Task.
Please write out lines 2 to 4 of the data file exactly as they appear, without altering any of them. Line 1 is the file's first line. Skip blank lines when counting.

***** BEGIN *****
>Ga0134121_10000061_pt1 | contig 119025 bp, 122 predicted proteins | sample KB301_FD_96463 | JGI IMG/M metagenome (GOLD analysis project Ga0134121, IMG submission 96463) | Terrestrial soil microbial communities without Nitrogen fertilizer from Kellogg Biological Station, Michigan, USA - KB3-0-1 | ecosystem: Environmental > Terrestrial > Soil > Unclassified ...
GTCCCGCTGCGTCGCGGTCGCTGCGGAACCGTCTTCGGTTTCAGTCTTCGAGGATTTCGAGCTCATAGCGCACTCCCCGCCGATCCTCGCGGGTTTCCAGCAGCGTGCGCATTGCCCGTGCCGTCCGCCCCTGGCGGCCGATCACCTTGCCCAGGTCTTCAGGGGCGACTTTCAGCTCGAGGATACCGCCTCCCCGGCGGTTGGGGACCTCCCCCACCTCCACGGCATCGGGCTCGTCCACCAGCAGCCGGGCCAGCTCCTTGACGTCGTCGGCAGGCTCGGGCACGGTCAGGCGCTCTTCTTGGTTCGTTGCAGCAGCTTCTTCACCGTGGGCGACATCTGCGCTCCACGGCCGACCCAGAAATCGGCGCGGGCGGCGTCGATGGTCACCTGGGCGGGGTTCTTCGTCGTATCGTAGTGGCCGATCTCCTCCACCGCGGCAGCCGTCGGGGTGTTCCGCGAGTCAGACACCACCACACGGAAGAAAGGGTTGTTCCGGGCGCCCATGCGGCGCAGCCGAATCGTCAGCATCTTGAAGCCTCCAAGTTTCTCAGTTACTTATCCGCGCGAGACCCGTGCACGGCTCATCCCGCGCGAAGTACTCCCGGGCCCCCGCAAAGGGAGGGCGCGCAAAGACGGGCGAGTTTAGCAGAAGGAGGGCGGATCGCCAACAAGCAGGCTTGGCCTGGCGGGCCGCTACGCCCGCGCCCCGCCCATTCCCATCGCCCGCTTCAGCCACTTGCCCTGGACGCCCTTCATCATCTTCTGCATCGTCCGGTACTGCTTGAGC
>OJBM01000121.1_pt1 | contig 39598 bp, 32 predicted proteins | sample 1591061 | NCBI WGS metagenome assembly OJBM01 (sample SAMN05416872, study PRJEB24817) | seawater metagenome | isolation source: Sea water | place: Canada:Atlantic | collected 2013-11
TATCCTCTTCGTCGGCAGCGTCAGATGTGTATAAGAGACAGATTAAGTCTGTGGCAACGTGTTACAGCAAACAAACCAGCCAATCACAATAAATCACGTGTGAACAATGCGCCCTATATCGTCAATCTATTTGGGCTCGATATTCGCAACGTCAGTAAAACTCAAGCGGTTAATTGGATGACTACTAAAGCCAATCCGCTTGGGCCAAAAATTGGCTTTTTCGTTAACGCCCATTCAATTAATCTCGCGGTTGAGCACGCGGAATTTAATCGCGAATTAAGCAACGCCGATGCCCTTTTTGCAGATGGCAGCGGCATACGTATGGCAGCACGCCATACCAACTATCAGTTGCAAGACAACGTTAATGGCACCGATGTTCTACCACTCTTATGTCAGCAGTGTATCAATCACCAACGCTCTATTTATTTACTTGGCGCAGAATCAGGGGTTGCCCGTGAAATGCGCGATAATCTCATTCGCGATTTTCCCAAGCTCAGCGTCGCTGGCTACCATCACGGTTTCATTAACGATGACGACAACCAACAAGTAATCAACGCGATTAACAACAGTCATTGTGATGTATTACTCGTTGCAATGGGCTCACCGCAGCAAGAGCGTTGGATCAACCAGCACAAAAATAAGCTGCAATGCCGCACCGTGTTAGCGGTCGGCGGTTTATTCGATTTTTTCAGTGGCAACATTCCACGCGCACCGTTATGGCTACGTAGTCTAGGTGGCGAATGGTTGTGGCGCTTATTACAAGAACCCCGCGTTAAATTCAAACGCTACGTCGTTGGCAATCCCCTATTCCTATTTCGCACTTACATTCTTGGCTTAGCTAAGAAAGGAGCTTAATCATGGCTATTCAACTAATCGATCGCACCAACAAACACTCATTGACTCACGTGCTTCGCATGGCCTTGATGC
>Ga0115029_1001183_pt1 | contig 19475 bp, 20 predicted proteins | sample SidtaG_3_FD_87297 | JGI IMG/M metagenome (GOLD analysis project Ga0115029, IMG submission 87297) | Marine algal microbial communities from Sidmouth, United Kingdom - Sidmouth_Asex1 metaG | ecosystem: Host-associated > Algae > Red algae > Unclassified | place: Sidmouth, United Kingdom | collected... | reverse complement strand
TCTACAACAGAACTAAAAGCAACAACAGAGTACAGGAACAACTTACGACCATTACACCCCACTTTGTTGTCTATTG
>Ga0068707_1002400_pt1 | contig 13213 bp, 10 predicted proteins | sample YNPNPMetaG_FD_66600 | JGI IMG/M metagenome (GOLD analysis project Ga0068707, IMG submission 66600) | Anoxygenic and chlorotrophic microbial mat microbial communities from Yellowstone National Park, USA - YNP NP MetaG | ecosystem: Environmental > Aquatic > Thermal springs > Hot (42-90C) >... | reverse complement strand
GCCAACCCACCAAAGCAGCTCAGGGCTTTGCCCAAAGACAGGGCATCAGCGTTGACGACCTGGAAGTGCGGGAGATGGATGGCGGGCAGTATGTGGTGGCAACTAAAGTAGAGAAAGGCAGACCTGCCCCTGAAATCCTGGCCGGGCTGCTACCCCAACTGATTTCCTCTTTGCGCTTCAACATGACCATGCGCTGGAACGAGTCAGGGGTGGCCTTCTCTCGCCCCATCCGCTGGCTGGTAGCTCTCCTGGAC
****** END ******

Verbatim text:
GTCCCGCTGCGTCGCGGTCGCTGCGGAACCGTCTTCGGTTTCAGTCTTCGAGGATTTCGAGCTCATAGCGCACTCCCCGCCGATCCTCGCGGGTTTCCAGCAGCGTGCGCATTGCCCGTGCCGTCCGCCCCTGGCGGCCGATCACCTTGCCCAGGTCTTCAGGGGCGACTTTCAGCTCGAGGATACCGCCTCCCCGGCGGTTGGGGACCTCCCCCACCTCCACGGCATCGGGCTCGTCCACCAGCAGCCGGGCCAGCTCCTTGACGTCGTCGGCAGGCTCGGGCACGGTCAGGCGCTCTTCTTGGTTCGTTGCAGCAGCTTCTTCACCGTGGGCGACATCTGCGCTCCACGGCCGACCCAGAAATCGGCGCGGGCGGCGTCGATGGTCACCTGGGCGGGGTTCTTCGTCGTATCGTAGTGGCCGATCTCCTCCACCGCGGCAGCCGTCGGGGTGTTCCGCGAGTCAGACACCACCACACGGAAGAAAGGGTTGTTCCGGGCGCCCATGCGGCGCAGCCGAATCGTCAGCATCTTGAAGCCTCCAAGTTTCTCAGTTACTTATCCGCGCGAGACCCGTGCACGGCTCATCCCGCGCGAAGTACTCCCGGGCCCCCGCAAAGGGAGGGCGCGCAAAGACGGGCGAGTTTAGCAGAAGGAGGGCGGATCGCCAACAAGCAGGCTTGGCCTGGCGGGCCGCTACGCCCGCGCCCCGCCCATTCCCATCGCCCGCTTCAGCCACTTGCCCTGGACGCCCTTCATCATCTTCTGCATCGTCCGGTACTGCTTGAGC
>OJBM01000121.1_pt1 | contig 39598 bp, 32 predicted proteins | sample 1591061 | NCBI WGS metagenome assembly OJBM01 (sample SAMN05416872, study PRJEB24817) | seawater metagenome | isolation source: Sea water | place: Canada:Atlantic | collected 2013-11
TATCCTCTTCGTCGGCAGCGTCAGATGTGTATAAGAGACAGATTAAGTCTGTGGCAACGTGTTACAGCAAACAAACCAGCCAATCACAATAAATCACGTGTGAACAATGCGCCCTATATCGTCAATCTATTTGGGCTCGATATTCGCAACGTCAGTAAAACTCAAGCGGTTAATTGGATGACTACTAAAGCCAATCCGCTTGGGCCAAAAATTGGCTTTTTCGTTAACGCCCATTCAATTAATCTCGCGGTTGAGCACGCGGAATTTAATCGCGAATTAAGCAACGCCGATGCCCTTTTTGCAGATGGCAGCGGCATACGTATGGCAGCACGCCATACCAACTATCAGTTGCAAGACAACGTTAATGGCACCGATGTTCTACCACTCTTATGTCAGCAGTGTATCAATCACCAACGCTCTATTTATTTACTTGGCGCAGAATCAGGGGTTGCCCGTGAAATGCGCGATAATCTCATTCGCGATTTTCCCAAGCTCAGCGTCGCTGGCTACCATCACGGTTTCATTAACGATGACGACAACCAACAAGTAATCAACGCGATTAACAACAGTCATTGTGATGTATTACTCGTTGCAATGGGCTCACCGCAGCAAGAGCGTTGGATCAACCAGCACAAAAATAAGCTGCAATGCCGCACCGTGTTAGCGGTCGGCGGTTTATTCGATTTTTTCAGTGGCAACATTCCACGCGCACCGTTATGGCTACGTAGTCTAGGTGGCGAATGGTTGTGGCGCTTATTACAAGAACCCCGCGTTAAATTCAAACGCTACGTCGTTGGCAATCCCCTATTCCTATTTCGCACTTACATTCTTGGCTTAGCTAAGAAAGGAGCTTAATCATGGCTATTCAACTAATCGATCGCACCAACAAACACTCATTGACTCACGTGCTTCGCATGGCCTTGATGC